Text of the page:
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Wet Hook Crit

The Red Hook Crit crashes into a rainy London

The first Red Hook Crit was organized to celebrate David Trimble’s 26th birthday back in 2008 and under his captaincy the race has gone from a vaguely organised alley-cat race in the back streets of Brooklyn to a multi-sponsored media heavy world-wide phenomenon over its ten year history. The initial Red Hook was held with no sponsors, prizes, promotion or permits to race with only a few dozen cyclists and a handful of spectators, the race was won by Kacey Manderfield in field that wasn’t segregated by gender. 

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From its home base in New York the Red Hook Crit has straddled the Atlantic to race in Milan, Barcelona and London, where this year sees its third visit to the UK’s capital round a short circuit in the Greenwich Peninsula under the gaze of the O2. The day is cold and grey and heavy showers have been rattling across the city all morning, the empty impersonality and cranes of Docklands combined with the standard British summer weather are probably a bit of a departure from the romance of Barcelona and Milan. Maybe not Brooklyn though.

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The racing is based around a crit course, a short street circuit with sharp corners and brief straights, a no holds barred style of racing that’s fast and with a high level of jeopardy at the best of times, race on a fixed-gear bike without brakes and you’re guaranteed a thrilling spectacle. It’s, um, exciting for racers, it’s great for spectators. The full morning of qualifying heats has been frustrated by the wet weather making for nervous racing thanks to the multi surface course with its fair share of road paint made slippy. Races are marred by crashes and some might have said that it edged towards the dangerous at times, but the Red Hook Crit riders seem to be made of tough stuff.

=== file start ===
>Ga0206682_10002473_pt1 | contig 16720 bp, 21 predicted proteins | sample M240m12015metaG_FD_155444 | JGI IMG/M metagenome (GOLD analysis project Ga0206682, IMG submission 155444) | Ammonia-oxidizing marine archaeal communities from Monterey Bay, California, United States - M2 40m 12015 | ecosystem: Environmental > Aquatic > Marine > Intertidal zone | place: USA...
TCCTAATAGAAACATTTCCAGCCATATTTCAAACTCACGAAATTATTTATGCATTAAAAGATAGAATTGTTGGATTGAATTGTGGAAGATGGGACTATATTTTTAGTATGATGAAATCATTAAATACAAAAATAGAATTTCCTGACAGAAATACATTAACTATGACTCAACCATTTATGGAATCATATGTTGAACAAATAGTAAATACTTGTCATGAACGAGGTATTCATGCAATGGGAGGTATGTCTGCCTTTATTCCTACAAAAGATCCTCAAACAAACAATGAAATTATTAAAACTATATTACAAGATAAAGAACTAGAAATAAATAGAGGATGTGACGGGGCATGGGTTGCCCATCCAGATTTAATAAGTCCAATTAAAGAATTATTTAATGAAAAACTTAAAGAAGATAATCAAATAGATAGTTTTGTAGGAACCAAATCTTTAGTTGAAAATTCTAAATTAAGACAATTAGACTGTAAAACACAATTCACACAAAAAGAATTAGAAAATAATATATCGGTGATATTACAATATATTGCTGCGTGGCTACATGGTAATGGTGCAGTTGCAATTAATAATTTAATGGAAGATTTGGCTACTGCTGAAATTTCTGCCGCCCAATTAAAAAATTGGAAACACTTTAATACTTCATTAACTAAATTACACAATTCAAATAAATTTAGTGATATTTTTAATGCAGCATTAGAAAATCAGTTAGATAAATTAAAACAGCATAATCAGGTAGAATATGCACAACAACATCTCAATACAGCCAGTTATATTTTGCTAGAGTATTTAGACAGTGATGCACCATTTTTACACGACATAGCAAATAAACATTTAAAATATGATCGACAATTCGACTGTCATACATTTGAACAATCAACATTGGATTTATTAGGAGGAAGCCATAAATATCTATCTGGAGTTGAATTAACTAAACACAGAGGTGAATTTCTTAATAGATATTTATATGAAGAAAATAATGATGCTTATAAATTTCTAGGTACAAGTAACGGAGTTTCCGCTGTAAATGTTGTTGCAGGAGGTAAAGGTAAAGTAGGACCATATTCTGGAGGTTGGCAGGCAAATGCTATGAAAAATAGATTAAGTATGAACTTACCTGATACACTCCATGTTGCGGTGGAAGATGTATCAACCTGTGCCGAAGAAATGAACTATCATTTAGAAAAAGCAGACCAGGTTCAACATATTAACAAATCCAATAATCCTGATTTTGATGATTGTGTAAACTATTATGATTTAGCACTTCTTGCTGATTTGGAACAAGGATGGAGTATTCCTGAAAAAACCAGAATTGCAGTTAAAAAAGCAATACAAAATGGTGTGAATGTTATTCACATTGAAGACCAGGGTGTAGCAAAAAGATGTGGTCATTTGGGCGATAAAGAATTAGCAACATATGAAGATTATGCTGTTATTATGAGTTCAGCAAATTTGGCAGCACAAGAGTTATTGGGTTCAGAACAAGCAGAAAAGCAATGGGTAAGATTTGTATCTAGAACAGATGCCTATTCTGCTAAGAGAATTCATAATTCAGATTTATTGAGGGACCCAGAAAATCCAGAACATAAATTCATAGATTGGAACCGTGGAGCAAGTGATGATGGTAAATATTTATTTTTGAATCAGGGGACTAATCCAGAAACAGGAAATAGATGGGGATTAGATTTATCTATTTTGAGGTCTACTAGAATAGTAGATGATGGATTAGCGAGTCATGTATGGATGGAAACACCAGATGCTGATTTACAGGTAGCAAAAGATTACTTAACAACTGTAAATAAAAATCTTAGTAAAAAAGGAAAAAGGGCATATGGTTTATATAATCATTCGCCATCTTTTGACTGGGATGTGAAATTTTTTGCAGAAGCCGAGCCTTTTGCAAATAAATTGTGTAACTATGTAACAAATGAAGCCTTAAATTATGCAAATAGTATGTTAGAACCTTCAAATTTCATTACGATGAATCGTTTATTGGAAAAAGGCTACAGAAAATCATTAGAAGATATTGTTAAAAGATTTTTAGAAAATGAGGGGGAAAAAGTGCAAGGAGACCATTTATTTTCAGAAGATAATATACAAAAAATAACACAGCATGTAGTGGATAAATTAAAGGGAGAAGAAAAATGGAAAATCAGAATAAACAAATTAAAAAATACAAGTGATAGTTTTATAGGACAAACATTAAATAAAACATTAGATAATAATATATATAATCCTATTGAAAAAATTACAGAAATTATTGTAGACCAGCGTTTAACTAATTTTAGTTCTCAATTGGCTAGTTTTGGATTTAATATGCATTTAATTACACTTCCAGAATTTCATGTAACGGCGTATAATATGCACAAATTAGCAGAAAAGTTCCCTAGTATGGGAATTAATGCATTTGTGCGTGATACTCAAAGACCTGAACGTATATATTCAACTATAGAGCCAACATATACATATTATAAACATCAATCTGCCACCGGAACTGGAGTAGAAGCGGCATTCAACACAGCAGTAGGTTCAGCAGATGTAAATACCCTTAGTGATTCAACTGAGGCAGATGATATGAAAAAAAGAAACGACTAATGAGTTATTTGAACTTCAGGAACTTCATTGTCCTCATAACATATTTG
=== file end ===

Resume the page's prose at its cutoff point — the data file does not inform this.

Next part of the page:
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Whatever you think of fixed riders, or fixie riders, or fixie-twats, however you like to describe them, you can resolutely put all of that aside here. For while there is definitely ‘A Scene’ that’s apparent as you walk around the pits and your prejudices might be rewarded by a lot of tattoos and aching cool but the competitors at Red Hook Crit all take the event and the racing very professionally. Although there are different levels to this, for while some outfits like The 5th Floor and the Cinelli-Chrome Team are well prepped and slick with a good coverage of E-Z Ups, comfy chairs and rollers to warm up on, others are doing it out the backs of cars, or changing under the meagre cover of the car-park ticket booth. Standard British cycle-race drizzly car-park procedure then.

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At the pointy end of the racing it’s as far away from your stereotyped skinny-jeaned hipster fixie rider as you could imagine, it’s deadly serious top level racing. The men’s field seems to be sprinkled with ex-pro road racers and a highlight and home favourite in the women’s racing is Dani King, an Olympic gold medalist and three times world champion back to defend last years London win.

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The Red Hook Crit is an image heavy event, branding is strong throughout with Rockstar Games as a major sponsor and Specialized as bike patron, handing out special edition bikes to the winners and producing limited edition funky paint job bikes for the event and handing out similarly patterned ThunderSticks for spectators to make noise with. It does good traction on image heavy social media feeds with companies having entire teams based around fixed racing and there are a lot of custom painted bikes and matching skinsuits. Lots of skinsuits. It’s hard to keep up with the hashtags.